Risky Business: Can We Believe Port Risk Assessments?

by John R. Harrald, George Washington Univ, Washington, United States,
Thomas A. Mazzuchi, George Washington Univ, Washington, United States,
Christopher M. Stone, George Washington Univ, Washington, United States,

Document Type: Proceeding Paper

Part of: Ports '92


What is the risk that a maritime incident resulting in catastrophic consequences (environmental damage or loss of life) could occur in a U.S. port or waterway? How does one calculate the risk of something that has never happened? Why do we base our policies on the analysis of statisticians rather than on the judgements of mariners and other maritime experts? Public policy is now being made based upon quantitative analyses that are perceived to be valid since they are based on mathematical techniques. When applied to the problem of predicting rare maritime events, however, these methodologies are misleading and could lead to poor policy decisions. The premise of this paper is that the methodologies used by the U.S. Coast Guard and others to assess risk in U.S. ports and waterways are fatally flawed since historical statistics that are poor predictors for rare events and furthermore they do not consider the potential future impact of current trends.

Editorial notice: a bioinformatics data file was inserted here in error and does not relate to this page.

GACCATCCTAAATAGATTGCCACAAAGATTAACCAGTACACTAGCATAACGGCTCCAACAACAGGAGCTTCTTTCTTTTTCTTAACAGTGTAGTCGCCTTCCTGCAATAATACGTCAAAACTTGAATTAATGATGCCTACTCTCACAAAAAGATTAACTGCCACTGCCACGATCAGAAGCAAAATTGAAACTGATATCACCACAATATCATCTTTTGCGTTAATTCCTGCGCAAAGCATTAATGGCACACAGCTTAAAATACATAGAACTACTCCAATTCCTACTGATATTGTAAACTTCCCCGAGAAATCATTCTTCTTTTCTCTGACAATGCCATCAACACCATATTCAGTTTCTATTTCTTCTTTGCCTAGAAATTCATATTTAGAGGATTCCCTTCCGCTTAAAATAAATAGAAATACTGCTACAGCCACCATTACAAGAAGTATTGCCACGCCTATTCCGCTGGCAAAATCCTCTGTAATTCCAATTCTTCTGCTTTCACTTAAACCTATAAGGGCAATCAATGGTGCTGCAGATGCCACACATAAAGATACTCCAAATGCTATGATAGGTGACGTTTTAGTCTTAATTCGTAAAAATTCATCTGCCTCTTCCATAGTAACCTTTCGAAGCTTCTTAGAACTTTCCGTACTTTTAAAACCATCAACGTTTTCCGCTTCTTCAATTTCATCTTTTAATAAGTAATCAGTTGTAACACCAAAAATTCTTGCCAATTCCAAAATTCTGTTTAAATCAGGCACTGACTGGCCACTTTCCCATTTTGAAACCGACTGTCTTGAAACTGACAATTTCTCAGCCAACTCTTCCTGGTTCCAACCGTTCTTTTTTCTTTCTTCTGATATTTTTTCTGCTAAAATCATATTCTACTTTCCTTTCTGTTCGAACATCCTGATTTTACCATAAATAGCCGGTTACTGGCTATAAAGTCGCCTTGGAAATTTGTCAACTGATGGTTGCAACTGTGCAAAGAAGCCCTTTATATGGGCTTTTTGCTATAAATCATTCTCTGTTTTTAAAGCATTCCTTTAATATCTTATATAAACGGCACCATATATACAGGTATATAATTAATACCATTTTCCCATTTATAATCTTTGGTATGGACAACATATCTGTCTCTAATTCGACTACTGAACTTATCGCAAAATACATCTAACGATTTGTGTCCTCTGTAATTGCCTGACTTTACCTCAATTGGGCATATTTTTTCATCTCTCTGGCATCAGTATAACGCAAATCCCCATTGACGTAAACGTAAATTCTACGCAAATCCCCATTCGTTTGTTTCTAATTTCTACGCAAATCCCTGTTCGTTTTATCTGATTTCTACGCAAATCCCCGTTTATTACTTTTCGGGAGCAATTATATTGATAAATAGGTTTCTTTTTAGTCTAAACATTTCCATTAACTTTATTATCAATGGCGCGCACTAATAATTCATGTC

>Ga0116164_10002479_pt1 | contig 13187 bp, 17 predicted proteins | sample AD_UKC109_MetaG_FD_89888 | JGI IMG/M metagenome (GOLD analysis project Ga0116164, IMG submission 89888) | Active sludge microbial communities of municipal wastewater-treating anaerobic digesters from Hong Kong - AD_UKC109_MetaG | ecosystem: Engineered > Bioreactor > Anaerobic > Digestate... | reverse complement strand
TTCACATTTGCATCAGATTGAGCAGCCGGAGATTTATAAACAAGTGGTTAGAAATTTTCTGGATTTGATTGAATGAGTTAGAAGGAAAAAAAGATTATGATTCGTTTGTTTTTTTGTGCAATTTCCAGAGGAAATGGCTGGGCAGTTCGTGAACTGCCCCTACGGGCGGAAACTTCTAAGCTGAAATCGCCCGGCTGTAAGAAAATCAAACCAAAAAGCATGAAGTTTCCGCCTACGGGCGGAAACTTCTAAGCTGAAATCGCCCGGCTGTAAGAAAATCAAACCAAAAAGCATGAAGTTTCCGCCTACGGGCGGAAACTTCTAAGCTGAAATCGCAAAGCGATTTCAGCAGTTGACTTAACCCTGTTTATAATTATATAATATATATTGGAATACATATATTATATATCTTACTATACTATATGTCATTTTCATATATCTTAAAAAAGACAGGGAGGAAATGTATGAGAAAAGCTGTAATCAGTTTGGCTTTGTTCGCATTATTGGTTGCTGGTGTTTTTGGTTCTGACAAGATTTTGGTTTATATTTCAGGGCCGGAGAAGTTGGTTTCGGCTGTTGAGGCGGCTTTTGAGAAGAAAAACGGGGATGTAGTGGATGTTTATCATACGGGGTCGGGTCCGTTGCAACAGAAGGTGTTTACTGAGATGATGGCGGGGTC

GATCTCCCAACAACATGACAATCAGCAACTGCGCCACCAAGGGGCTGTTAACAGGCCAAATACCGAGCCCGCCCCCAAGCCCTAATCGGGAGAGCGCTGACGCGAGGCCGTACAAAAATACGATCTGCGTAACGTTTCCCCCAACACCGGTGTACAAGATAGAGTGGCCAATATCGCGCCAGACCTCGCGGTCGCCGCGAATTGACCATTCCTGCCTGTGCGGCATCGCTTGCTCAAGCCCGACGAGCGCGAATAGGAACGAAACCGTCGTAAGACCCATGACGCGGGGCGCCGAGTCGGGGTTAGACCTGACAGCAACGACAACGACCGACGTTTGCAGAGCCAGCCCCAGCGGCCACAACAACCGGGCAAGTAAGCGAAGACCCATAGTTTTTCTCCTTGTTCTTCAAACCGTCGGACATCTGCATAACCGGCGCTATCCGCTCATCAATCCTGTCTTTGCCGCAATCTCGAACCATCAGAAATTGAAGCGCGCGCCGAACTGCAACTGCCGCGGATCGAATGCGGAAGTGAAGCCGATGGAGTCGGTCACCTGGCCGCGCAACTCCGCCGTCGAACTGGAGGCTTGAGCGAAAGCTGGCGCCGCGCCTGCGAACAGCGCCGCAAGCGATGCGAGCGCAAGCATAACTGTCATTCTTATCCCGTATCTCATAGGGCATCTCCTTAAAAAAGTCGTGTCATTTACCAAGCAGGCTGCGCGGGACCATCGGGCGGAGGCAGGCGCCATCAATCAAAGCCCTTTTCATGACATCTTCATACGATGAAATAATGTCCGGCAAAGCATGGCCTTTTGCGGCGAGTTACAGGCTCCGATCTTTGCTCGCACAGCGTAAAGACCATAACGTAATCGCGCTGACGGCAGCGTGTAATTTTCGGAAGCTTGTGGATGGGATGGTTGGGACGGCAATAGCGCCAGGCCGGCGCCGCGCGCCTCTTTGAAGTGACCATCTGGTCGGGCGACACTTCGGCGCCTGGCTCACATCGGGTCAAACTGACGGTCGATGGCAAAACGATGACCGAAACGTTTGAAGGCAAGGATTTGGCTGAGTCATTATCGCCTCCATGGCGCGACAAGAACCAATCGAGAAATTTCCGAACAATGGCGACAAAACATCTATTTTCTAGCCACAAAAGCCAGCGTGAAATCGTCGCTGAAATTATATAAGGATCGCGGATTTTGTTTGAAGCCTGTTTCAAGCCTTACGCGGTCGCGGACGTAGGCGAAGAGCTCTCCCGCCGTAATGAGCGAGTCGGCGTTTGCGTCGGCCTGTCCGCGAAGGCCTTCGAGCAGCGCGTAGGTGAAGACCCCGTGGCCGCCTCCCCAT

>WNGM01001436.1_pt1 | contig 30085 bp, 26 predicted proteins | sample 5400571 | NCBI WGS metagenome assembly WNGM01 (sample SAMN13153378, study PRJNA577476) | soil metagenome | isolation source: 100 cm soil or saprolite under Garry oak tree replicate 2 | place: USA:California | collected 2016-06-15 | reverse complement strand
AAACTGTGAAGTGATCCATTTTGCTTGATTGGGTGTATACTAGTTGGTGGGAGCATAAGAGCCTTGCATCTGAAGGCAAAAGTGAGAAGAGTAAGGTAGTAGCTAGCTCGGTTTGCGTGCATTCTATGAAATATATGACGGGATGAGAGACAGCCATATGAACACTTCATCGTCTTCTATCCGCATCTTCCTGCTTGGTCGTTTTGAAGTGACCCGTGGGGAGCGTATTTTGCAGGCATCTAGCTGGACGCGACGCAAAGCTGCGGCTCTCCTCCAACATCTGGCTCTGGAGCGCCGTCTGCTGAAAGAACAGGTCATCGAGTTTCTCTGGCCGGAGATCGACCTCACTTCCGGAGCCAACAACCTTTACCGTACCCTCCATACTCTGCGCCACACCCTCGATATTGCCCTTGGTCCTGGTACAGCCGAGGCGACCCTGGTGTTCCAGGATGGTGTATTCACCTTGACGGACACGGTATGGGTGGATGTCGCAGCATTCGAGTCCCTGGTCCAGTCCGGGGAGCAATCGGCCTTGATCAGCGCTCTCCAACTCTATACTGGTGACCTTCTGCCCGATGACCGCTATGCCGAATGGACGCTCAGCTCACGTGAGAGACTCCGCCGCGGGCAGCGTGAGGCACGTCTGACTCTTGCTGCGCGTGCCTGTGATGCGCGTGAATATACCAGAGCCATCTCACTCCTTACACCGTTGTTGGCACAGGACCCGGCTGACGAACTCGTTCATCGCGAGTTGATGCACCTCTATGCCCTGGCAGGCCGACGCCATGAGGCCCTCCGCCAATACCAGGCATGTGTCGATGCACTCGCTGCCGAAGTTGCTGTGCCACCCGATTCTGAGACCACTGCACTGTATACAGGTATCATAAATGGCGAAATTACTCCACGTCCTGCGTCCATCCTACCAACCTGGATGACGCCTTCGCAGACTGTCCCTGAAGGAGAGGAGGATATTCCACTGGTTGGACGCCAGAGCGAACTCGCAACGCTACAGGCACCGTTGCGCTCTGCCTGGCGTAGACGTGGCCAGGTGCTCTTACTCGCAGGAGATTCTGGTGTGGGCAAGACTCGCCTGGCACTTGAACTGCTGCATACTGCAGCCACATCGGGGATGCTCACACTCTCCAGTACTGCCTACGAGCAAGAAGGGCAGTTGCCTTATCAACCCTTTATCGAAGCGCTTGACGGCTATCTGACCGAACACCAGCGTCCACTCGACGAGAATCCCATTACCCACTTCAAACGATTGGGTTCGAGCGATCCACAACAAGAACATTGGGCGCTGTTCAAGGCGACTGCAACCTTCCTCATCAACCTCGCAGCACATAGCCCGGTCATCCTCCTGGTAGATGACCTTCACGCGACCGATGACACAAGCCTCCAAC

Subject Headings: Ports and harbors | Risk management | Waterways | Statistics | Public policy | Accidents | Disasters and hazards | Quantitative analysis | United States

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